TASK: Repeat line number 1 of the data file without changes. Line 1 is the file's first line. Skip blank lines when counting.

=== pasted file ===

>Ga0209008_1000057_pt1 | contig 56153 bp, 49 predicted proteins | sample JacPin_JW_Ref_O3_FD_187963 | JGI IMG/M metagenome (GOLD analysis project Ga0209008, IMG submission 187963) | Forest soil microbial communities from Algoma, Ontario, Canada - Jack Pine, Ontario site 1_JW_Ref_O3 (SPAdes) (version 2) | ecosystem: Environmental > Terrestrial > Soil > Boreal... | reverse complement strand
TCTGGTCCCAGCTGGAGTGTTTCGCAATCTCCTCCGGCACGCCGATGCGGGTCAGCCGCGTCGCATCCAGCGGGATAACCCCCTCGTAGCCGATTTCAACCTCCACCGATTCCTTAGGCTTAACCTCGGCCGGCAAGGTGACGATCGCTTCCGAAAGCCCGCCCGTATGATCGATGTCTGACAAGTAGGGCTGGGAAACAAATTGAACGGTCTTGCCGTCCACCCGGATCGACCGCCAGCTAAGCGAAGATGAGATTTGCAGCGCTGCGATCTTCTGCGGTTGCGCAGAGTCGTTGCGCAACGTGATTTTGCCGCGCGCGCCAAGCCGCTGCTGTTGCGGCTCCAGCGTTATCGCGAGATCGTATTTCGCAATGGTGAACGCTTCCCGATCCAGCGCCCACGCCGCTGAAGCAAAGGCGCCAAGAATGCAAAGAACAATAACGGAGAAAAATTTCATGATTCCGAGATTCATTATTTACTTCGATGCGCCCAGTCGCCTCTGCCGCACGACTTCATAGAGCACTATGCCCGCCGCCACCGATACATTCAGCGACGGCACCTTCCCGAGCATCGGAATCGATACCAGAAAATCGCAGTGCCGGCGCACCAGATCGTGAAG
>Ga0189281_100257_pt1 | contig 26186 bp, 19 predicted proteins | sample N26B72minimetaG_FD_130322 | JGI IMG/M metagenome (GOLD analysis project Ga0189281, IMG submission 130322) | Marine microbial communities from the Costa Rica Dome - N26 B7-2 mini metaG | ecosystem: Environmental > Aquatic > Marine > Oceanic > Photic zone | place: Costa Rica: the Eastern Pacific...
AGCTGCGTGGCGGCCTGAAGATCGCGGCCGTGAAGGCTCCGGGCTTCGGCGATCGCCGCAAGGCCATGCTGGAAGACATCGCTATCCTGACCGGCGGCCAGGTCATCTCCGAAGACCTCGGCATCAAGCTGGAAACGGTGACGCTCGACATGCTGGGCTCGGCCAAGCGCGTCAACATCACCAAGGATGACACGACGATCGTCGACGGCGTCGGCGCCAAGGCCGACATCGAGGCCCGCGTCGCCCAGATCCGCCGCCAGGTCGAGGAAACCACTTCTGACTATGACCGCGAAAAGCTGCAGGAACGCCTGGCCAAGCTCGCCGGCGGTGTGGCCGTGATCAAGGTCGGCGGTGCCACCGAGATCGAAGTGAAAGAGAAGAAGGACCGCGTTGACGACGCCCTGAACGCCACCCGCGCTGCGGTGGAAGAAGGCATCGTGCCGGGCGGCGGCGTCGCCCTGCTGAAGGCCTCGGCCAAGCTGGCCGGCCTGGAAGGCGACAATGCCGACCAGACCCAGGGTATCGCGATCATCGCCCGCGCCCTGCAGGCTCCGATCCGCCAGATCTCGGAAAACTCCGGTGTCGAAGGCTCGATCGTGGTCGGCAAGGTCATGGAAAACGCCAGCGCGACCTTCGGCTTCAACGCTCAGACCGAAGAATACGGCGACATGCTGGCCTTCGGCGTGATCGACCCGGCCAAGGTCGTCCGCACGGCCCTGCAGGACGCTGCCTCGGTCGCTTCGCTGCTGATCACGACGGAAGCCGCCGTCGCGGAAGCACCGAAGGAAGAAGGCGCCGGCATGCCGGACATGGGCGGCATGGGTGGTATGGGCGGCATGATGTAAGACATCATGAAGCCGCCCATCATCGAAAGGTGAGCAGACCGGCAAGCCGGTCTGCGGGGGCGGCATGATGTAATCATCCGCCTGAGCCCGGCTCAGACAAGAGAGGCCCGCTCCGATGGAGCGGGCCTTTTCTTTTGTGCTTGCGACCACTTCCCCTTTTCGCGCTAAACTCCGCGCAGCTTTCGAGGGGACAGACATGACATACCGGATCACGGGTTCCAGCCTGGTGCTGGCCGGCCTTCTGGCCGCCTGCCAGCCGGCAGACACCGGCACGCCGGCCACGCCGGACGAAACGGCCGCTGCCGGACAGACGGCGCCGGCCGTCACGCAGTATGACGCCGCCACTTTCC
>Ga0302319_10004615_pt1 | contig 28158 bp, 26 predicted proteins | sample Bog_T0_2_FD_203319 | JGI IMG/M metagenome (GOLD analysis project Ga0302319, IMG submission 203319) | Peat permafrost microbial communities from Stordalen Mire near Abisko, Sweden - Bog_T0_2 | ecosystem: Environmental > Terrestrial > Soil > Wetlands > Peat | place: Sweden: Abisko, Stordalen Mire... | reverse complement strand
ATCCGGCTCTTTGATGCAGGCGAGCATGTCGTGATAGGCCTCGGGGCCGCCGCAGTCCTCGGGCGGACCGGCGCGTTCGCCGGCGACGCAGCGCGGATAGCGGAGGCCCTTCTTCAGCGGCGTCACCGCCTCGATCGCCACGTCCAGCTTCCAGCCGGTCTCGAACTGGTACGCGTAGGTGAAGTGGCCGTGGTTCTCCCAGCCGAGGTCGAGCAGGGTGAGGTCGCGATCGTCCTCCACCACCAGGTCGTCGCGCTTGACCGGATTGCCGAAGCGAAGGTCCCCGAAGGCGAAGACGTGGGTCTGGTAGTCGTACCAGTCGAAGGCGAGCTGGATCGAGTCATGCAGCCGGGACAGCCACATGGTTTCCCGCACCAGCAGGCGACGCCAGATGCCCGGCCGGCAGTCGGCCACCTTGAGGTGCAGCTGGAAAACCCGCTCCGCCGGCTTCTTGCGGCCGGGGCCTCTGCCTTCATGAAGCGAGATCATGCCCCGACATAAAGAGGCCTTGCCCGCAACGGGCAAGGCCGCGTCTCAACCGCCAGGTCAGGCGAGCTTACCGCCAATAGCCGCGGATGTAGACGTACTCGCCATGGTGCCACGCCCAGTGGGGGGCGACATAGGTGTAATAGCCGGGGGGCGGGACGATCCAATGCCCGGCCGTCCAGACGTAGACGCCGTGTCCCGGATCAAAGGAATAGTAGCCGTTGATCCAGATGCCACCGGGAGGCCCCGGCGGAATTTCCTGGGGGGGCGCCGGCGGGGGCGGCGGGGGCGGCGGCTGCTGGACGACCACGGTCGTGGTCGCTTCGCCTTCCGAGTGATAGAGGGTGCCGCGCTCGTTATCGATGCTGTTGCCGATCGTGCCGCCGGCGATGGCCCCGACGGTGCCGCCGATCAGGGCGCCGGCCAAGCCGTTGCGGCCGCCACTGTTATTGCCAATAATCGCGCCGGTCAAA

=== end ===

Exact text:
>Ga0209008_1000057_pt1 | contig 56153 bp, 49 predicted proteins | sample JacPin_JW_Ref_O3_FD_187963 | JGI IMG/M metagenome (GOLD analysis project Ga0209008, IMG submission 187963) | Forest soil microbial communities from Algoma, Ontario, Canada - Jack Pine, Ontario site 1_JW_Ref_O3 (SPAdes) (version 2) | ecosystem: Environmental > Terrestrial > Soil > Boreal... | reverse complement strand